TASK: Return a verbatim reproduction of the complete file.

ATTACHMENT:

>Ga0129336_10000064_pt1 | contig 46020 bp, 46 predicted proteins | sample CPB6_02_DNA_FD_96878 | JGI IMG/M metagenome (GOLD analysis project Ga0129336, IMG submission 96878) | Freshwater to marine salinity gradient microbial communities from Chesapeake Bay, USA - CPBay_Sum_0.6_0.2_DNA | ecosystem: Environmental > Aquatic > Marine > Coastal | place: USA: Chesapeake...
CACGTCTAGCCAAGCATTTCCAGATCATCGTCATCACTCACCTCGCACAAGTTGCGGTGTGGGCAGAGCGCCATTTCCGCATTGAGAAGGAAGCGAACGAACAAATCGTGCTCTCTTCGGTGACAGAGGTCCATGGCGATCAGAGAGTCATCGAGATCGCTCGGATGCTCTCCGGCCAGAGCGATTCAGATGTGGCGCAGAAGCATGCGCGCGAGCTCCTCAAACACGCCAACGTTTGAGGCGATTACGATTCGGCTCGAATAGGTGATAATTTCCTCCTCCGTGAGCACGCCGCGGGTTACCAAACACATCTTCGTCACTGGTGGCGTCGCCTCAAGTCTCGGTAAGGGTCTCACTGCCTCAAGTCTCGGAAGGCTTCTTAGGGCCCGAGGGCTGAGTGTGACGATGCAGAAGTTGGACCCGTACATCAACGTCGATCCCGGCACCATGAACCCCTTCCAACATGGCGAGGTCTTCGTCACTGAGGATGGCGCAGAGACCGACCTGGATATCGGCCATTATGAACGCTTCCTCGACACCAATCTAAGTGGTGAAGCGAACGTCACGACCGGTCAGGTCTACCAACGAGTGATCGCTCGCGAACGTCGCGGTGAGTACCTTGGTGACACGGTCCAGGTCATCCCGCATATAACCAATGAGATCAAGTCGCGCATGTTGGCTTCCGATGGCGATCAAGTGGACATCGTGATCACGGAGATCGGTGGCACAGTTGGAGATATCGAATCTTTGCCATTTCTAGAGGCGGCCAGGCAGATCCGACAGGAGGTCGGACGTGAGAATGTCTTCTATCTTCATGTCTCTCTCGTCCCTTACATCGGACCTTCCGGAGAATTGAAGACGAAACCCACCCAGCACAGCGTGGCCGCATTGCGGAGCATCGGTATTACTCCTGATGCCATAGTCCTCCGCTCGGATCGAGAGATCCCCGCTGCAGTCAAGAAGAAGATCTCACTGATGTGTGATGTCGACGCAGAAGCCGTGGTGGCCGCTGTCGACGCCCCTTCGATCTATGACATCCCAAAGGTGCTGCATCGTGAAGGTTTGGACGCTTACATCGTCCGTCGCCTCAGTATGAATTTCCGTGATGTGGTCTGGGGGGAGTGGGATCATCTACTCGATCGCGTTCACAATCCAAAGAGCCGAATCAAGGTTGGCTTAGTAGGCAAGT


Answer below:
>Ga0129336_10000064_pt1 | contig 46020 bp, 46 predicted proteins | sample CPB6_02_DNA_FD_96878 | JGI IMG/M metagenome (GOLD analysis project Ga0129336, IMG submission 96878) | Freshwater to marine salinity gradient microbial communities from Chesapeake Bay, USA - CPBay_Sum_0.6_0.2_DNA | ecosystem: Environmental > Aquatic > Marine > Coastal | place: USA: Chesapeake...
CACGTCTAGCCAAGCATTTCCAGATCATCGTCATCACTCACCTCGCACAAGTTGCGGTGTGGGCAGAGCGCCATTTCCGCATTGAGAAGGAAGCGAACGAACAAATCGTGCTCTCTTCGGTGACAGAGGTCCATGGCGATCAGAGAGTCATCGAGATCGCTCGGATGCTCTCCGGCCAGAGCGATTCAGATGTGGCGCAGAAGCATGCGCGCGAGCTCCTCAAACACGCCAACGTTTGAGGCGATTACGATTCGGCTCGAATAGGTGATAATTTCCTCCTCCGTGAGCACGCCGCGGGTTACCAAACACATCTTCGTCACTGGTGGCGTCGCCTCAAGTCTCGGTAAGGGTCTCACTGCCTCAAGTCTCGGAAGGCTTCTTAGGGCCCGAGGGCTGAGTGTGACGATGCAGAAGTTGGACCCGTACATCAACGTCGATCCCGGCACCATGAACCCCTTCCAACATGGCGAGGTCTTCGTCACTGAGGATGGCGCAGAGACCGACCTGGATATCGGCCATTATGAACGCTTCCTCGACACCAATCTAAGTGGTGAAGCGAACGTCACGACCGGTCAGGTCTACCAACGAGTGATCGCTCGCGAACGTCGCGGTGAGTACCTTGGTGACACGGTCCAGGTCATCCCGCATATAACCAATGAGATCAAGTCGCGCATGTTGGCTTCCGATGGCGATCAAGTGGACATCGTGATCACGGAGATCGGTGGCACAGTTGGAGATATCGAATCTTTGCCATTTCTAGAGGCGGCCAGGCAGATCCGACAGGAGGTCGGACGTGAGAATGTCTTCTATCTTCATGTCTCTCTCGTCCCTTACATCGGACCTTCCGGAGAATTGAAGACGAAACCCACCCAGCACAGCGTGGCCGCATTGCGGAGCATCGGTATTACTCCTGATGCCATAGTCCTCCGCTCGGATCGAGAGATCCCCGCTGCAGTCAAGAAGAAGATCTCACTGATGTGTGATGTCGACGCAGAAGCCGTGGTGGCCGCTGTCGACGCCCCTTCGATCTATGACATCCCAAAGGTGCTGCATCGTGAAGGTTTGGACGCTTACATCGTCCGTCGCCTCAGTATGAATTTCCGTGATGTGGTCTGGGGGGAGTGGGATCATCTACTCGATCGCGTTCACAATCCAAAGAGCCGAATCAAGGTTGGCTTAGTAGGCAAGT